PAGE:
Simon Fraser University's district energy system, the Biomass District Heating Plant, showcases a district heating system that uses an alternative sustainable fuel source to reduce greenhouse gas (GHG) emissions and divert wood waste from the landfill. Located on the south side of SFU's Bumaby campus, the high-efficiency heating plant burns biomass (clean construction wood waste) to generate energy. The energy produced during this process is used to provide heat and to heat water which is then distributed through the campus and UniverCity.
Following the university's planning framework and the principles of the Simon Fraser University's Strategic Sustainability Plan, the facility was designed to align with the university's core sustainability values and to develop and apply "innovations in climate change mitigation to our operational decisions." Since 2011, a dedicated team made from Facilities Services and Financial Services professionals collaborated, planned, and constmcted the altemate energy heating source for the Bumaby campus to achieve greenhouse gas reduction targets while meeting the thermal needs of the Bumaby Mountain community. The Biomass District Heating Plant also helps meet the City of Bumaby municipal greenhouse gas reduction targets.
In October 2020, the Biomass District Heating Plant first opened, providing the campus and UniverCity residents with a cost-effective, low carbon energy source. The facility supplies approximately 85% of SFU's Bumaby Campus' annual heating requirements while also reducing greenhouse gas emissions from heating by approximately 85%. The Biomass District Heating Plant was designed to help SFU achieve 97% of the 2050 GHG reduction target set by the Province of British Columbia for public sector institutions, making SFU one of the public sector leaders in Canada in GHG emission reduction.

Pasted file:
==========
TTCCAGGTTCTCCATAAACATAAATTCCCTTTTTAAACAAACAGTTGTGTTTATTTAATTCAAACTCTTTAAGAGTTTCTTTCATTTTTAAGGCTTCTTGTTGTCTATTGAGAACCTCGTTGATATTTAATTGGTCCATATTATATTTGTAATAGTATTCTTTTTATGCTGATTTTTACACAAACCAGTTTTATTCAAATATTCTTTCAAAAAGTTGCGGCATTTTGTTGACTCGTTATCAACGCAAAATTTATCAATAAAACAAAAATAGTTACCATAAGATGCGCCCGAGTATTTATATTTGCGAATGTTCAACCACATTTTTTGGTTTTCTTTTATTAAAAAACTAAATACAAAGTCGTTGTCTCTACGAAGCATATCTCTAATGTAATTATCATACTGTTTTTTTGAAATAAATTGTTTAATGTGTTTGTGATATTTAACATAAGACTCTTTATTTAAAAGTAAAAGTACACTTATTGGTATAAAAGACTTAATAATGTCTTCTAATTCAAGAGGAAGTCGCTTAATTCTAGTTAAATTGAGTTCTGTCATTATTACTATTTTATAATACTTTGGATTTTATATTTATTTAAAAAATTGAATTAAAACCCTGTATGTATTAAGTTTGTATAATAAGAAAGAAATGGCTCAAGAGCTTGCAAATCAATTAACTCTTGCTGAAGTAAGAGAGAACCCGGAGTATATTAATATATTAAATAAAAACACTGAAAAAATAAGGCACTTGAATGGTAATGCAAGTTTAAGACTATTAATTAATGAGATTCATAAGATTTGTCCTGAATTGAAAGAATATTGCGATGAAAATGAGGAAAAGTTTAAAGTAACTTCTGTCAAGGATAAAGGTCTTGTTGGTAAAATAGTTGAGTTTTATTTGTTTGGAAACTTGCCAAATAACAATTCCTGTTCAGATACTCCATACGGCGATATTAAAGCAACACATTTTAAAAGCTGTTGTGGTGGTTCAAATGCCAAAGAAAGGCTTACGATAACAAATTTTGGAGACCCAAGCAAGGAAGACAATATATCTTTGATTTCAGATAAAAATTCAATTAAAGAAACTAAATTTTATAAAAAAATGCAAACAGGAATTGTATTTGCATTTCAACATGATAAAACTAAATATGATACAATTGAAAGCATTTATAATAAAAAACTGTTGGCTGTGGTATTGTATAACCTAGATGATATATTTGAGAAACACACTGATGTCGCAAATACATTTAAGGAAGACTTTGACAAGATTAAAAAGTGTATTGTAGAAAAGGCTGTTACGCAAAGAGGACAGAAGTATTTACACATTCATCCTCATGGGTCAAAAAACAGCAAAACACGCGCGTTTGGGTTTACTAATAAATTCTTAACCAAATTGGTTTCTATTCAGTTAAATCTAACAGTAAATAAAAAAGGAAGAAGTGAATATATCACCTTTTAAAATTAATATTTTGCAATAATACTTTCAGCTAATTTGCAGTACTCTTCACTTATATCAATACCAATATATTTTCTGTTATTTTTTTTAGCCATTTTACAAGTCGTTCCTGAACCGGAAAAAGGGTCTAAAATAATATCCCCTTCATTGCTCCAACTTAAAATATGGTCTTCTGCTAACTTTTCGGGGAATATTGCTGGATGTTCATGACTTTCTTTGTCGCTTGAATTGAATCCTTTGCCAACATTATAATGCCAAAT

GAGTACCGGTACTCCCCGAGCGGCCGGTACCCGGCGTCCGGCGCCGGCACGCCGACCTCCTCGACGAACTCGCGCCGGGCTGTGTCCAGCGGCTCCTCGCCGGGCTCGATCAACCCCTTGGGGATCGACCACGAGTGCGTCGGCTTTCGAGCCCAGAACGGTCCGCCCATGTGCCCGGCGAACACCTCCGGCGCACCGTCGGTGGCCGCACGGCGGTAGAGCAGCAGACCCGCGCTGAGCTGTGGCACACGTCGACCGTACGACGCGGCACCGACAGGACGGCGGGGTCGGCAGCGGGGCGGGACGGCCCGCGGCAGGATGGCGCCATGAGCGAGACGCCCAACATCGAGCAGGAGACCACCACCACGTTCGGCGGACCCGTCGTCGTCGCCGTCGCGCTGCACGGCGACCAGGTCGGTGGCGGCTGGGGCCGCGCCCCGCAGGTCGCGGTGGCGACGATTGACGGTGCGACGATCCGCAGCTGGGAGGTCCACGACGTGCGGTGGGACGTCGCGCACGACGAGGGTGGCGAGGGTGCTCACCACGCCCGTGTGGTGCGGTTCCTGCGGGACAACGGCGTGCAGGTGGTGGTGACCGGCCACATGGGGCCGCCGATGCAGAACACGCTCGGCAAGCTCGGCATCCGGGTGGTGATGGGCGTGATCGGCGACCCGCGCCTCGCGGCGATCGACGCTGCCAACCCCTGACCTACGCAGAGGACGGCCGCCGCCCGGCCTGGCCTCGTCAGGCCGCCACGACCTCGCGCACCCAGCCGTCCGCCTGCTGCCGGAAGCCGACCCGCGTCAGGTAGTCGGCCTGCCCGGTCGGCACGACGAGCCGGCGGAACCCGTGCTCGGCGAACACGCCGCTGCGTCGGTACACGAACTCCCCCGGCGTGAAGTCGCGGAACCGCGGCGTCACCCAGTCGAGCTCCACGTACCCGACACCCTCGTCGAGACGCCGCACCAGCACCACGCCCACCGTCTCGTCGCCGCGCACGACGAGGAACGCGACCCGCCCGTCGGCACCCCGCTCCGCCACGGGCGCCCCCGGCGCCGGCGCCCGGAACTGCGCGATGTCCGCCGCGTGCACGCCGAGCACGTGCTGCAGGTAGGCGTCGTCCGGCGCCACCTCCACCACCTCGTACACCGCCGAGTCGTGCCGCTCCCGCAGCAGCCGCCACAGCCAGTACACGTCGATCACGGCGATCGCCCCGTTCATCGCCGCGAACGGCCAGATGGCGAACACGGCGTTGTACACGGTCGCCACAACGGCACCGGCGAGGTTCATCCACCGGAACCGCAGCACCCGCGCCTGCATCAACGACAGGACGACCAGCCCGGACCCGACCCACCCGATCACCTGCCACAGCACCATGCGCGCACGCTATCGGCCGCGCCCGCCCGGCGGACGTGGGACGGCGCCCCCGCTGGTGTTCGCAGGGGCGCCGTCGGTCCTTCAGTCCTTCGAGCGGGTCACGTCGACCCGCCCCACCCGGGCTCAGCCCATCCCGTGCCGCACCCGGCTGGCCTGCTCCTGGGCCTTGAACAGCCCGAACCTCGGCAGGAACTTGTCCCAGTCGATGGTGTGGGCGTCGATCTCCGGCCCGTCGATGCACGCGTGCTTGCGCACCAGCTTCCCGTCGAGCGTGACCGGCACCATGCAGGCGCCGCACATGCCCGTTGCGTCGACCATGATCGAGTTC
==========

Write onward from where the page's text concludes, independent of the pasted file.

The facility additionally provides educational opportunities through hands-on learning programs for the Sustainable Energy Engineering students in their pursuit to become leaders of ecological, social, and economic sustainability. The Biomass District Heating Plant project has demonstrated strategic planning and incorporated green building technologies which reduce emissions, repurpose materials and align with municipal climate action goals.
Lilah Williamson is a high-school student, Burnaby resident, climate activist and community organizer with the Sustainabiliteens and Climate Strike Canada. As one of the founding members of the Sustainabiliteens, a youth group that takes climate action. Lilah has led this youth climate activist group towards climate change awareness and pushing for collective action on climate change.
Despite her age, Lilah has effectively brought out thousands of supporters to climate marches and helped trained her peers to be effective communicators and organizers. On September 27. 2019. Lilah addressed a crowd of over 100,000 at Vancouver's climate strike which mobilized over 1.000,000 Canadians across the country and brought awareness to climate change issues.
Since the global COVID-19 pandemic and restrictions around social gatherings, Lilah has adapted her outreach strategy as she mobilizes people through 'distanced action' by connecting online through Zoom calls and interviewing with the media to bring people together to discuss and raise awareness for climate change action. One year following the September 2019 climate action strike, Lilah planned a day of action online, through social media and in streets to take action on climate change. She has pushed the conversation among adults and youth alike, building momentum towards a world of climate justice through her commitment to advocating for climate change and enhancing the public's awareness on emerging issues.